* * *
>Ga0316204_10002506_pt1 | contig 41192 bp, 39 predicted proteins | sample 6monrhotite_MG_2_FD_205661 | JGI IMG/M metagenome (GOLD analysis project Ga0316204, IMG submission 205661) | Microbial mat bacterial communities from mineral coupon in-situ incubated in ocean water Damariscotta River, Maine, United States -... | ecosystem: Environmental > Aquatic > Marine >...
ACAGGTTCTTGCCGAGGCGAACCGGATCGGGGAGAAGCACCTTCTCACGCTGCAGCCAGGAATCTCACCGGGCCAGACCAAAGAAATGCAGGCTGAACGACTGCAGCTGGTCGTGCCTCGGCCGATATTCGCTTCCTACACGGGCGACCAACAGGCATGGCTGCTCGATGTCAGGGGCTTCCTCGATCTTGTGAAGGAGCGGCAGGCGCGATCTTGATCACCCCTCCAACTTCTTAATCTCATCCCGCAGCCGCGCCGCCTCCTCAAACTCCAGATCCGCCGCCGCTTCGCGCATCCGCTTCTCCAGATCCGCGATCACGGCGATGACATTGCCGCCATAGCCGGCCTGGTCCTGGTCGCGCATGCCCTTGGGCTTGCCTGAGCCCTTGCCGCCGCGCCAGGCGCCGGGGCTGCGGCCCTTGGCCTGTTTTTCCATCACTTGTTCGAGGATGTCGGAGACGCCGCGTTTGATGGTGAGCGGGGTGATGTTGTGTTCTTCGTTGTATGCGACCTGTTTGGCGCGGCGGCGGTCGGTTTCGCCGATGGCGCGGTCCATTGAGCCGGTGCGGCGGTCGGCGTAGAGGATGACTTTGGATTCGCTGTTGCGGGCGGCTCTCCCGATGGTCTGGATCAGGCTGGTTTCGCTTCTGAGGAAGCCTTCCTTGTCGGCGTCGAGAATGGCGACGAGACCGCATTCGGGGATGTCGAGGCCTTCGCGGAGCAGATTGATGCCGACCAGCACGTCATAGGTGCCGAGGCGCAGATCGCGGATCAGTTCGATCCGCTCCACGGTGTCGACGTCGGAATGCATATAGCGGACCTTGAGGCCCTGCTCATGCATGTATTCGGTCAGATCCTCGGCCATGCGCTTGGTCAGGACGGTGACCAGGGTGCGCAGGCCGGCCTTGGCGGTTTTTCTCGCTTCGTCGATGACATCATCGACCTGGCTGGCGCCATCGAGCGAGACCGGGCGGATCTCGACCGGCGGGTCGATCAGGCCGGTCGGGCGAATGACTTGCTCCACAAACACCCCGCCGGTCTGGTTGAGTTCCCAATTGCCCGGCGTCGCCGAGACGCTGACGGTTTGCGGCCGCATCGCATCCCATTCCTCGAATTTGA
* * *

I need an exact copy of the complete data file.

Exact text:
>Ga0316204_10002506_pt1 | contig 41192 bp, 39 predicted proteins | sample 6monrhotite_MG_2_FD_205661 | JGI IMG/M metagenome (GOLD analysis project Ga0316204, IMG submission 205661) | Microbial mat bacterial communities from mineral coupon in-situ incubated in ocean water Damariscotta River, Maine, United States -... | ecosystem: Environmental > Aquatic > Marine >...
ACAGGTTCTTGCCGAGGCGAACCGGATCGGGGAGAAGCACCTTCTCACGCTGCAGCCAGGAATCTCACCGGGCCAGACCAAAGAAATGCAGGCTGAACGACTGCAGCTGGTCGTGCCTCGGCCGATATTCGCTTCCTACACGGGCGACCAACAGGCATGGCTGCTCGATGTCAGGGGCTTCCTCGATCTTGTGAAGGAGCGGCAGGCGCGATCTTGATCACCCCTCCAACTTCTTAATCTCATCCCGCAGCCGCGCCGCCTCCTCAAACTCCAGATCCGCCGCCGCTTCGCGCATCCGCTTCTCCAGATCCGCGATCACGGCGATGACATTGCCGCCATAGCCGGCCTGGTCCTGGTCGCGCATGCCCTTGGGCTTGCCTGAGCCCTTGCCGCCGCGCCAGGCGCCGGGGCTGCGGCCCTTGGCCTGTTTTTCCATCACTTGTTCGAGGATGTCGGAGACGCCGCGTTTGATGGTGAGCGGGGTGATGTTGTGTTCTTCGTTGTATGCGACCTGTTTGGCGCGGCGGCGGTCGGTTTCGCCGATGGCGCGGTCCATTGAGCCGGTGCGGCGGTCGGCGTAGAGGATGACTTTGGATTCGCTGTTGCGGGCGGCTCTCCCGATGGTCTGGATCAGGCTGGTTTCGCTTCTGAGGAAGCCTTCCTTGTCGGCGTCGAGAATGGCGACGAGACCGCATTCGGGGATGTCGAGGCCTTCGCGGAGCAGATTGATGCCGACCAGCACGTCATAGGTGCCGAGGCGCAGATCGCGGATCAGTTCGATCCGCTCCACGGTGTCGACGTCGGAATGCATATAGCGGACCTTGAGGCCCTGCTCATGCATGTATTCGGTCAGATCCTCGGCCATGCGCTTGGTCAGGACGGTGACCAGGGTGCGCAGGCCGGCCTTGGCGGTTTTTCTCGCTTCGTCGATGACATCATCGACCTGGCTGGCGCCATCGAGCGAGACCGGGCGGATCTCGACCGGCGGGTCGATCAGGCCGGTCGGGCGAATGACTTGCTCCACAAACACCCCGCCGGTCTGGTTGAGTTCCCAATTGCCCGGCGTCGCCGAGACGCTGACGGTTTGCGGCCGCATCGCATCCCATTCCTCGAATTTGA